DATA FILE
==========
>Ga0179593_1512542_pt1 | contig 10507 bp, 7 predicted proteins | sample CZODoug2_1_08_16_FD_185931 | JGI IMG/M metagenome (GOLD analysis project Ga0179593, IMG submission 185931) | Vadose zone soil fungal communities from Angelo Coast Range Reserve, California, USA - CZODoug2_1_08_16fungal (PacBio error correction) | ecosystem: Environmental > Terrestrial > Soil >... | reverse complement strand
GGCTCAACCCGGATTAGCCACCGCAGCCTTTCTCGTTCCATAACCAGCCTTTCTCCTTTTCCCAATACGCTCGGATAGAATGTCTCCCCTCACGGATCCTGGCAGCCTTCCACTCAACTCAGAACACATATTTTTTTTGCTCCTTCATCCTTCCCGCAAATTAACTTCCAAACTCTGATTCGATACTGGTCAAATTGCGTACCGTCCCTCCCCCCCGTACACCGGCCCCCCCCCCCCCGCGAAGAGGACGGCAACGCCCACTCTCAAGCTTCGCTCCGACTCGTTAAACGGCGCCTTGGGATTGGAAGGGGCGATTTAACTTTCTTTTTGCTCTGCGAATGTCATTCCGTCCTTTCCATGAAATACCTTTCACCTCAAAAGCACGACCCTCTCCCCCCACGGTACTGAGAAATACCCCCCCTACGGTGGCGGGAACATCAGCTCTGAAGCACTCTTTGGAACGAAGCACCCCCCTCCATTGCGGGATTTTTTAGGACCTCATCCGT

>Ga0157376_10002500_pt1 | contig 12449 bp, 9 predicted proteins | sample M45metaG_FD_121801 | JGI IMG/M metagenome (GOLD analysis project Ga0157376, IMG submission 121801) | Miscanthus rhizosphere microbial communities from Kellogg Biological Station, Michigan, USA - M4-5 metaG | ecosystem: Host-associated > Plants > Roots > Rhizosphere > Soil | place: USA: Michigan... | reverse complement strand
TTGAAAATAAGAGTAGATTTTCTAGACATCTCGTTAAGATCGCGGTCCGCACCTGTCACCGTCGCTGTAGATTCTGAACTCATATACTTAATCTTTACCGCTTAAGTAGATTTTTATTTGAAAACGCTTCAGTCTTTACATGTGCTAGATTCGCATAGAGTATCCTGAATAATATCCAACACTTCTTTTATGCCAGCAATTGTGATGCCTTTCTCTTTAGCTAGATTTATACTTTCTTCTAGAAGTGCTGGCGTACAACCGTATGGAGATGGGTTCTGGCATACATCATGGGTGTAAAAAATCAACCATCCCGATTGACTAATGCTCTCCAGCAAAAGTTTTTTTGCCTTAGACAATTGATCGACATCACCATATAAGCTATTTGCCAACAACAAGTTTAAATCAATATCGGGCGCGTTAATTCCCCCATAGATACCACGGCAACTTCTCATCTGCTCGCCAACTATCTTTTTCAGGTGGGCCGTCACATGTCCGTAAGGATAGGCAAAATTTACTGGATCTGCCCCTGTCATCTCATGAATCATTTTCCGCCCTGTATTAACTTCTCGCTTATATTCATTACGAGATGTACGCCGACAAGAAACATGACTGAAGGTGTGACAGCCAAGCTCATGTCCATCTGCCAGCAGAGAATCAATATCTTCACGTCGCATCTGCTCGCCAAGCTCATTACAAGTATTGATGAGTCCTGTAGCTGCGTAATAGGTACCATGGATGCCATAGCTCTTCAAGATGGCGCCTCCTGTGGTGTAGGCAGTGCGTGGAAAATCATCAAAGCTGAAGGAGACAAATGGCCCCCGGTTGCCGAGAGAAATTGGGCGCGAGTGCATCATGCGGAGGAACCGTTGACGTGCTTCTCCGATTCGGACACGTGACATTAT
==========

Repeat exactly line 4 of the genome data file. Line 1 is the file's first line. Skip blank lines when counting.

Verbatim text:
TTGAAAATAAGAGTAGATTTTCTAGACATCTCGTTAAGATCGCGGTCCGCACCTGTCACCGTCGCTGTAGATTCTGAACTCATATACTTAATCTTTACCGCTTAAGTAGATTTTTATTTGAAAACGCTTCAGTCTTTACATGTGCTAGATTCGCATAGAGTATCCTGAATAATATCCAACACTTCTTTTATGCCAGCAATTGTGATGCCTTTCTCTTTAGCTAGATTTATACTTTCTTCTAGAAGTGCTGGCGTACAACCGTATGGAGATGGGTTCTGGCATACATCATGGGTGTAAAAAATCAACCATCCCGATTGACTAATGCTCTCCAGCAAAAGTTTTTTTGCCTTAGACAATTGATCGACATCACCATATAAGCTATTTGCCAACAACAAGTTTAAATCAATATCGGGCGCGTTAATTCCCCCATAGATACCACGGCAACTTCTCATCTGCTCGCCAACTATCTTTTTCAGGTGGGCCGTCACATGTCCGTAAGGATAGGCAAAATTTACTGGATCTGCCCCTGTCATCTCATGAATCATTTTCCGCCCTGTATTAACTTCTCGCTTATATTCATTACGAGATGTACGCCGACAAGAAACATGACTGAAGGTGTGACAGCCAAGCTCATGTCCATCTGCCAGCAGAGAATCAATATCTTCACGTCGCATCTGCTCGCCAAGCTCATTACAAGTATTGATGAGTCCTGTAGCTGCGTAATAGGTACCATGGATGCCATAGCTCTTCAAGATGGCGCCTCCTGTGGTGTAGGCAGTGCGTGGAAAATCATCAAAGCTGAAGGAGACAAATGGCCCCCGGTTGCCGAGAGAAATTGGGCGCGAGTGCATCATGCGGAGGAACCGTTGACGTGCTTCTCCGATTCGGACACGTGACATTAT